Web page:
Feedback on the European Commission's proposal for a Data Act - Feedback on the European Commission's proposal for a Data Act
The societal importance of data is growing as it has become a key raw material for new business, research and knowledge-based decision-making. Europe’s future success depends to a large extent on how we manage the emerging data society and ensure availability and re-usability of good-quality data for all legitimate purposes. Therefore, CSC warmly supports the Commission’s efforts to create a legislative framework that aims to set fair and transparent rules for data sharing in Europe. This is key for building the trust that is needed as a basis of a functioning data society.
The Commission’s proposal for a Data Act is the latest in a series of proposals aiming to regulate data sharing in Europe. CSC supports the proposal and especially its emphasis on interoperability which must indeed be advanced at all levels (legislative, organisational, semantic, technical) to ensure smooth dataflows between the various actors of data society. However, community-driven self-regulation must remain the preferred method for creating interoperability standards and delegated acts by the Commission must only be used as a last resort.
The Data Act proposal is a good starting point but some clarifications must be made in the course of the legislative process. For example, a definition for operators of data spaces, referred to in Art. 28, must be added. Also, the implications of the Act for scientific research must be clarified and possibilities to improve data access for scientific research and other non-profit purposes explored. For example, by extending the scope of B2G data sharing (Chapter V) to cover more than only exceptional need, more data would become available for the common good, including for scientific research purposes through Art. 21. Also, some of the beneficial treatment guaranteed for micro, small or medium enterprises, such as the compensation policy in Art. 9(2), could be extended to organisations performing scientific research.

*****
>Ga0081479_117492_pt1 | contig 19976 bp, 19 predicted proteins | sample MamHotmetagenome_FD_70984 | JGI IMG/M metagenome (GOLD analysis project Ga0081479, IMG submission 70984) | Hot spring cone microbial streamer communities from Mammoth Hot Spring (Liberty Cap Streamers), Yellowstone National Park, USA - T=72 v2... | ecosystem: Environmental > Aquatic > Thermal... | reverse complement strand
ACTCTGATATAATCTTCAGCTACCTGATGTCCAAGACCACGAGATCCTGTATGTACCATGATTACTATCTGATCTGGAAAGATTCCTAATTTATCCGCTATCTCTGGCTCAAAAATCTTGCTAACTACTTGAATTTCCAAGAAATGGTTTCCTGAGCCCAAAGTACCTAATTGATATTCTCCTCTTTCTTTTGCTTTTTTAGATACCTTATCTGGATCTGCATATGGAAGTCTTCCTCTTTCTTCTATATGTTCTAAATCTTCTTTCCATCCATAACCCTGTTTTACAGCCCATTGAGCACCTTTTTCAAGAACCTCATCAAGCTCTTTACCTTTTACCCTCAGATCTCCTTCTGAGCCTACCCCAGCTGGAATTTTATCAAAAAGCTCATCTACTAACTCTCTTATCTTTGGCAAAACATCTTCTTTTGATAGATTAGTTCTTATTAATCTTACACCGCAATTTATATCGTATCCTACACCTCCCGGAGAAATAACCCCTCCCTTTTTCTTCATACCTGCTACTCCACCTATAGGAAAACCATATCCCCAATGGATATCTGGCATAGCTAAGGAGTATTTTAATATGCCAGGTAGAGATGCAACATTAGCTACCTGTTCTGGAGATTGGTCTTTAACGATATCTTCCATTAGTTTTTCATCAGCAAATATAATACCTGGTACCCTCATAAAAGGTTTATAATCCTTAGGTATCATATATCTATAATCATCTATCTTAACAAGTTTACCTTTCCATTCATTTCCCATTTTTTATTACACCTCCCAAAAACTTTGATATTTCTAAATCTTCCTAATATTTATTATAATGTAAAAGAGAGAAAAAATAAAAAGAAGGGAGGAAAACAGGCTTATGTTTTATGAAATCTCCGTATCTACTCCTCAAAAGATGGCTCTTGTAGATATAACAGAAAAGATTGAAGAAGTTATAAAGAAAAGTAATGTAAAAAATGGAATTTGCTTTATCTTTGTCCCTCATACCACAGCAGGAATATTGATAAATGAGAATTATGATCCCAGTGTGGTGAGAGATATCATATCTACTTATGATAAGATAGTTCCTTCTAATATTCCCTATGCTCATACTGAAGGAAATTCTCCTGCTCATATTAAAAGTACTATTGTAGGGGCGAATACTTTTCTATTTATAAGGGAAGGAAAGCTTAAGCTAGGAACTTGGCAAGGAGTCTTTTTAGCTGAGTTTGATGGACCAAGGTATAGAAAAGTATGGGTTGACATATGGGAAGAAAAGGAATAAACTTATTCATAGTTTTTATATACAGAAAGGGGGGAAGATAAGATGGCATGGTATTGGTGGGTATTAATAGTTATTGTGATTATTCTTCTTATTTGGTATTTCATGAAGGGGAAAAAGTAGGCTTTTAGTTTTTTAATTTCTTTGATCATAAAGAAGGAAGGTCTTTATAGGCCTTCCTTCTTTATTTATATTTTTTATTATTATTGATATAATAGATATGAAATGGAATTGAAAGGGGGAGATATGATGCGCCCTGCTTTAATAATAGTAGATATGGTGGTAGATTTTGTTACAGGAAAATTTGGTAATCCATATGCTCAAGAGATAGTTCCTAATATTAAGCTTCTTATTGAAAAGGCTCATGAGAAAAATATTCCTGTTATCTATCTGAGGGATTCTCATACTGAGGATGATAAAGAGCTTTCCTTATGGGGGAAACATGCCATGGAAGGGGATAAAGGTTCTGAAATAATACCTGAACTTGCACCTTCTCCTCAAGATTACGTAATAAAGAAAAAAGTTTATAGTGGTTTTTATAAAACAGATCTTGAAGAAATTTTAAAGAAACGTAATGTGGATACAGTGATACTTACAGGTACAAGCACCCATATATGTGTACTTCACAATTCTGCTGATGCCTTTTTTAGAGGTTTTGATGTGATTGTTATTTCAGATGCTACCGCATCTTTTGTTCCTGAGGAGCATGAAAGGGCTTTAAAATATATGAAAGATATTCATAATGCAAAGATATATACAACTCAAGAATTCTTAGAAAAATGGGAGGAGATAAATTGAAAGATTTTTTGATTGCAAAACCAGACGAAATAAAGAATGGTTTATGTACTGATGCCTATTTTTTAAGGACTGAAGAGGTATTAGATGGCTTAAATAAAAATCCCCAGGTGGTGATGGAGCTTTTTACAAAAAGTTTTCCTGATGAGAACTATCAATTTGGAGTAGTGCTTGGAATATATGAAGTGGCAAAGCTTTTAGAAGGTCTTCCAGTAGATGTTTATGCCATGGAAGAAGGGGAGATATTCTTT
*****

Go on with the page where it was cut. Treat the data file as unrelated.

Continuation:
CSC fully agrees with the idea of placing users at the core of the data society and therefore warmly supports the attempt of removing unnecessary obstacles for switching between data processing services (Chapter VI). However, the suggested 30-day notice for terminating a data processing service contract may be too short for operators providing substantial cloud resources. Such operators typically have fewer clients than those providing small individual cloud allocations and therefore need more time to accommodate terminations of contracts in their cost calculations. This must be taken into account in further deliberations on the Data Act.